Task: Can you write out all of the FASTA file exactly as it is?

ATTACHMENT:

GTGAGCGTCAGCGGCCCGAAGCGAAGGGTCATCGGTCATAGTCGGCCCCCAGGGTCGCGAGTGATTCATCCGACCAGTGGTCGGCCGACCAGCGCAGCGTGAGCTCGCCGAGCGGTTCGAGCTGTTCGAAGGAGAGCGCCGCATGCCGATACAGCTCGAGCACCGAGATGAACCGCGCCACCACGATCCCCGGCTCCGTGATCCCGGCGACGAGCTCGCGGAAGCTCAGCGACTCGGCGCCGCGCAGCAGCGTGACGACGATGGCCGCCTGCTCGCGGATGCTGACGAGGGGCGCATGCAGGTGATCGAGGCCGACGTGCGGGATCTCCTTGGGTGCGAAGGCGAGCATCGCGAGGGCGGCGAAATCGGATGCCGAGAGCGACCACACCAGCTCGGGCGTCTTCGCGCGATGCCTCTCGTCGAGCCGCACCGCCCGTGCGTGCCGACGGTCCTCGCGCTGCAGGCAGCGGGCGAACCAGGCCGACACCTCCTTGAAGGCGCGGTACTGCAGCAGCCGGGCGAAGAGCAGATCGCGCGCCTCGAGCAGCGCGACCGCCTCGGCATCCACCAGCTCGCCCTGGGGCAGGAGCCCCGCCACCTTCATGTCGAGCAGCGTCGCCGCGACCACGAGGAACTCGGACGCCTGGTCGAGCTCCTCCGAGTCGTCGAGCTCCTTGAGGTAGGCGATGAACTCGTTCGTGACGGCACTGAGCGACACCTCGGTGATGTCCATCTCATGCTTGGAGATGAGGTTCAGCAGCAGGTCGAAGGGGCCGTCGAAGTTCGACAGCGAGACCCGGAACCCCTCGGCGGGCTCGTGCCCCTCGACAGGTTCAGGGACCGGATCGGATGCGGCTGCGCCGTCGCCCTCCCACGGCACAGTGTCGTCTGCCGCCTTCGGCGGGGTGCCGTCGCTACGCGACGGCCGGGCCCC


GTGAGCGTCAGCGGCCCGAAGCGAAGGGTCATCGGTCATAGTCGGCCCCCAGGGTCGCGAGTGATTCATCCGACCAGTGGTCGGCCGACCAGCGCAGCGTGAGCTCGCCGAGCGGTTCGAGCTGTTCGAAGGAGAGCGCCGCATGCCGATACAGCTCGAGCACCGAGATGAACCGCGCCACCACGATCCCCGGCTCCGTGATCCCGGCGACGAGCTCGCGGAAGCTCAGCGACTCGGCGCCGCGCAGCAGCGTGACGACGATGGCCGCCTGCTCGCGGATGCTGACGAGGGGCGCATGCAGGTGATCGAGGCCGACGTGCGGGATCTCCTTGGGTGCGAAGGCGAGCATCGCGAGGGCGGCGAAATCGGATGCCGAGAGCGACCACACCAGCTCGGGCGTCTTCGCGCGATGCCTCTCGTCGAGCCGCACCGCCCGTGCGTGCCGACGGTCCTCGCGCTGCAGGCAGCGGGCGAACCAGGCCGACACCTCCTTGAAGGCGCGGTACTGCAGCAGCCGGGCGAAGAGCAGATCGCGCGCCTCGAGCAGCGCGACCGCCTCGGCATCCACCAGCTCGCCCTGGGGCAGGAGCCCCGCCACCTTCATGTCGAGCAGCGTCGCCGCGACCACGAGGAACTCGGACGCCTGGTCGAGCTCCTCCGAGTCGTCGAGCTCCTTGAGGTAGGCGATGAACTCGTTCGTGACGGCACTGAGCGACACCTCGGTGATGTCCATCTCATGCTTGGAGATGAGGTTCAGCAGCAGGTCGAAGGGGCCGTCGAAGTTCGACAGCGAGACCCGGAACCCCTCGGCGGGCTCGTGCCCCTCGACAGGTTCAGGGACCGGATCGGATGCGGCTGCGCCGTCGCCCTCCCACGGCACAGTGTCGTCTGCCGCCTTCGGCGGGGTGCCGTCGCTACGCGACGGCCGGGCCCC